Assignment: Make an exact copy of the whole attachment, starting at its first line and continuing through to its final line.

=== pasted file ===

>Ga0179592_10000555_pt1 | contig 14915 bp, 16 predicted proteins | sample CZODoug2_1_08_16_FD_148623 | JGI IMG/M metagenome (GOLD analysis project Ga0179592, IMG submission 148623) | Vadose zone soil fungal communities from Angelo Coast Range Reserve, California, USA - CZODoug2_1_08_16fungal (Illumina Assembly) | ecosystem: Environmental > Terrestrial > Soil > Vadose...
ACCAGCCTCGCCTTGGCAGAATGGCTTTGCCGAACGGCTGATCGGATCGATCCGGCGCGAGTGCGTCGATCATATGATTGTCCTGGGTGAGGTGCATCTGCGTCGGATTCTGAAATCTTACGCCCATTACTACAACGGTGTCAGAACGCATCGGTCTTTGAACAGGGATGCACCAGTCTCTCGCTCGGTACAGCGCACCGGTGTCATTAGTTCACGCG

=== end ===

>Ga0179592_10000555_pt1 | contig 14915 bp, 16 predicted proteins | sample CZODoug2_1_08_16_FD_148623 | JGI IMG/M metagenome (GOLD analysis project Ga0179592, IMG submission 148623) | Vadose zone soil fungal communities from Angelo Coast Range Reserve, California, USA - CZODoug2_1_08_16fungal (Illumina Assembly) | ecosystem: Environmental > Terrestrial > Soil > Vadose...
ACCAGCCTCGCCTTGGCAGAATGGCTTTGCCGAACGGCTGATCGGATCGATCCGGCGCGAGTGCGTCGATCATATGATTGTCCTGGGTGAGGTGCATCTGCGTCGGATTCTGAAATCTTACGCCCATTACTACAACGGTGTCAGAACGCATCGGTCTTTGAACAGGGATGCACCAGTCTCTCGCTCGGTACAGCGCACCGGTGTCATTAGTTCACGCG